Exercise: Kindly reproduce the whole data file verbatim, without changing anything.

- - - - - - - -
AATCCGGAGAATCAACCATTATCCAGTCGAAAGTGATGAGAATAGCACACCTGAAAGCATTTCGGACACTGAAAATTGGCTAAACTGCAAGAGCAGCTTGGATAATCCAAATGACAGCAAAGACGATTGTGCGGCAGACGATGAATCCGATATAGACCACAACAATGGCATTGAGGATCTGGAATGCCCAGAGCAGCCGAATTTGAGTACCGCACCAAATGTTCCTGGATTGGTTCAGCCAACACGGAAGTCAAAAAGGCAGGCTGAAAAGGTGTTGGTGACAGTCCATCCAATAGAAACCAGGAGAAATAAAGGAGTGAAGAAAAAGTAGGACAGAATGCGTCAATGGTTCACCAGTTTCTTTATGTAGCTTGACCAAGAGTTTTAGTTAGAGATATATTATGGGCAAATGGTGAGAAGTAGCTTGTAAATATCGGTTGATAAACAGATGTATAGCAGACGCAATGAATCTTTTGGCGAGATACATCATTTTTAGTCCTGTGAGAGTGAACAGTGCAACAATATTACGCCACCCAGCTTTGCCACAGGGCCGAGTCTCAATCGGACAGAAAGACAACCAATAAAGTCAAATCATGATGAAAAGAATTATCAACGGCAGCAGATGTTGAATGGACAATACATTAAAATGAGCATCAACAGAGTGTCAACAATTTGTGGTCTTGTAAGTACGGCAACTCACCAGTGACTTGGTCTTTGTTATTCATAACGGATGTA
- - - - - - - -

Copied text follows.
AATCCGGAGAATCAACCATTATCCAGTCGAAAGTGATGAGAATAGCACACCTGAAAGCATTTCGGACACTGAAAATTGGCTAAACTGCAAGAGCAGCTTGGATAATCCAAATGACAGCAAAGACGATTGTGCGGCAGACGATGAATCCGATATAGACCACAACAATGGCATTGAGGATCTGGAATGCCCAGAGCAGCCGAATTTGAGTACCGCACCAAATGTTCCTGGATTGGTTCAGCCAACACGGAAGTCAAAAAGGCAGGCTGAAAAGGTGTTGGTGACAGTCCATCCAATAGAAACCAGGAGAAATAAAGGAGTGAAGAAAAAGTAGGACAGAATGCGTCAATGGTTCACCAGTTTCTTTATGTAGCTTGACCAAGAGTTTTAGTTAGAGATATATTATGGGCAAATGGTGAGAAGTAGCTTGTAAATATCGGTTGATAAACAGATGTATAGCAGACGCAATGAATCTTTTGGCGAGATACATCATTTTTAGTCCTGTGAGAGTGAACAGTGCAACAATATTACGCCACCCAGCTTTGCCACAGGGCCGAGTCTCAATCGGACAGAAAGACAACCAATAAAGTCAAATCATGATGAAAAGAATTATCAACGGCAGCAGATGTTGAATGGACAATACATTAAAATGAGCATCAACAGAGTGTCAACAATTTGTGGTCTTGTAAGTACGGCAACTCACCAGTGACTTGGTCTTTGTTATTCATAACGGATGTA